Even though the appellant was limited because of the court's ruling on the motion in limine, the record discloses as follows. Not long after the parties had separated, the appellee met one Captain Richard Marmon in "about the middle of November." On November 16, 1979, the appellee filed her petition for dissolution of the marriage, together with other matters hereinbefore set forth. Hearing was had and a decree of dissolution signed on February 6, 1980. The appellee was granted the right of possession of the family residence so as to provide a home for herself and the two minor children until the house was sold as provided for in the decree. However, the appellee withdrew the minor 7-year-old son from the Bellevue school system, and on March 5 she and the two minor children moved in with Captain Marmon in a house newly purchased by him in Papillion, Nebraska.
The appellee testified, upon questioning, "We had a relationship just as we have now.... Just as if we were married." The appellee and the two minor children continued to live with Captain Marmon in his house in Papillion until the appellee and Captain Marmon were married 2 days after the divorce became final, to wit, on August 8, 1980.
At neither hearing was any evidence offered as to the needs of appellee and the minor children, and very minimal evidence of the appellant's ability to pay. The only evidence of the appellant's ability to pay was that at the time the order for child support was entered he had left the military service and had just started a medical practice in a small town; that he had to borrow a large sum of money to get started and had nothing but conjecture as to what his earning capacity would be in the future. The record contains not one iota of evidence as to the appellant's fitness or unfitness to have custody of the minor children. Because of the court's sustaining of the motion in limine, very limited evidence was offered as to the appellee's fitness or unfitness. Upon trial de novo review by this court, the evidence offered as to the appellee's fitness and the best interests of the minor children is less than minimal.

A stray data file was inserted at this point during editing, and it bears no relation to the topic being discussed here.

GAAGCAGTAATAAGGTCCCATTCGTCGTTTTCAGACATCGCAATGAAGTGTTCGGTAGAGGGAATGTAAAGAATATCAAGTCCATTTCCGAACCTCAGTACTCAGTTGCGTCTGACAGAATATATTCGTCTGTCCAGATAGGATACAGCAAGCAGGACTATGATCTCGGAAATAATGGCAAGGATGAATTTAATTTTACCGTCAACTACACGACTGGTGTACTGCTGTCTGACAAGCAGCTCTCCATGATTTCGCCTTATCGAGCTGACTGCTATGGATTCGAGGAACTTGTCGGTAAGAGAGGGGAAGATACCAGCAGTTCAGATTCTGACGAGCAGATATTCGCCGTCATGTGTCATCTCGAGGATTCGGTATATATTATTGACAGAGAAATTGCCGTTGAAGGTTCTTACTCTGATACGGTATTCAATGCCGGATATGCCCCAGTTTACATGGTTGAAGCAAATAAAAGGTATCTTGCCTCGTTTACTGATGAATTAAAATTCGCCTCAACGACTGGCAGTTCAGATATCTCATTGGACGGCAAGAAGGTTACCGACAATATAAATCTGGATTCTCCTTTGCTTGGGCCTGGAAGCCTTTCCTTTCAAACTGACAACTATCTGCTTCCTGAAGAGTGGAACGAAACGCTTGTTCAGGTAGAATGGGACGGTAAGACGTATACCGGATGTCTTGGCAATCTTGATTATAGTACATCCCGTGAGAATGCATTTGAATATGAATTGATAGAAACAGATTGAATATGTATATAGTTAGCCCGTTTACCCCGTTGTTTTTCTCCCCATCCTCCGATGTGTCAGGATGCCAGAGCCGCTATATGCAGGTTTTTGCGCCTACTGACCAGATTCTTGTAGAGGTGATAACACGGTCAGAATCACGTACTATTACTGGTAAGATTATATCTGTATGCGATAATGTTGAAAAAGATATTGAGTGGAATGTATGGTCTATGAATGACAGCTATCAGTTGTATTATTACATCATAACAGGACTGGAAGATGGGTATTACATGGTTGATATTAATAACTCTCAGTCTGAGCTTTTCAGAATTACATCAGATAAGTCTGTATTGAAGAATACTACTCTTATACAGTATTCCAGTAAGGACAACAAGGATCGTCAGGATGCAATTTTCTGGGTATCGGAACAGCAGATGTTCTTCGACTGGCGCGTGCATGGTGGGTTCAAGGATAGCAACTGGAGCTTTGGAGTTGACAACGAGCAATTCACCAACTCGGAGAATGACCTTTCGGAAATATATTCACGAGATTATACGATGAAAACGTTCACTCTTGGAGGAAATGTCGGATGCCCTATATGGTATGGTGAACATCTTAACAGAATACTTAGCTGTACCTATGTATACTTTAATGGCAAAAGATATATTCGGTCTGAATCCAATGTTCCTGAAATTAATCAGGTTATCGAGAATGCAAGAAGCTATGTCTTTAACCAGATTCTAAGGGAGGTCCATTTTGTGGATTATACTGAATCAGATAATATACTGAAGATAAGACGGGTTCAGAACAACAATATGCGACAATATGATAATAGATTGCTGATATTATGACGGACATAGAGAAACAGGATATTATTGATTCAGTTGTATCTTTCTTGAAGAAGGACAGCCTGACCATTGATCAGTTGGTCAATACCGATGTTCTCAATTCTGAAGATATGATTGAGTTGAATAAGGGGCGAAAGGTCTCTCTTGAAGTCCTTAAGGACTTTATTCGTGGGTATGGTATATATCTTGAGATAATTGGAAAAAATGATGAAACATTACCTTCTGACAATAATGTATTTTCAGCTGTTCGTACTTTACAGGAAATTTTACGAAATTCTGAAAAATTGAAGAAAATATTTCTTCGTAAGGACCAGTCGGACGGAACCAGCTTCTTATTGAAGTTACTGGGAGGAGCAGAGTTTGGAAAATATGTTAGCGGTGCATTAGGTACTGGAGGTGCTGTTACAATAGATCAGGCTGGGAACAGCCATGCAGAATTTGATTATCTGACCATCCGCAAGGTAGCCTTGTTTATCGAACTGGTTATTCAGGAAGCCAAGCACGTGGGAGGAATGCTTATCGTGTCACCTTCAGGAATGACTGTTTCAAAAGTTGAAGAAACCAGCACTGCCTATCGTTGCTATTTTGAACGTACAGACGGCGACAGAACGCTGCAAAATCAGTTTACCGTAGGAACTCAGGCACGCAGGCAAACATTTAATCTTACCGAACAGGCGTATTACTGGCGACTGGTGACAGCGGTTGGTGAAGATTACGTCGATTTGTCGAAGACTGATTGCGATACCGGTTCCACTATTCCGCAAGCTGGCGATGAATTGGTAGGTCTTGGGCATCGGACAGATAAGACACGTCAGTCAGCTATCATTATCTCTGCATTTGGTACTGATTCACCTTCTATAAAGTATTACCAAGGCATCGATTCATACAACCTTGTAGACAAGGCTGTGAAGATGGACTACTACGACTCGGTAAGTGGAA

On September 26, 1980, an order was signed and entered which provided that "custody of the minor children BRANDI ELISE WIBLE, born August 15, 1977 and BRANDT CAMERON WIBLE, born June 23, 1972, is hereby permanently awarded to the Petitioner, Donna Marie Marmon, formerly *519 known as Donna Marie Wible ...." The order further required the appellant to pay to the appellee child support in the sum of $250 per month per child for 12 months, beginning September 1, 1980; thereafter the child support was increased to $300 per month per child for 12 months and thereafter to $400 per month per child.
Motion for new trial was overruled and appeal taken to this court.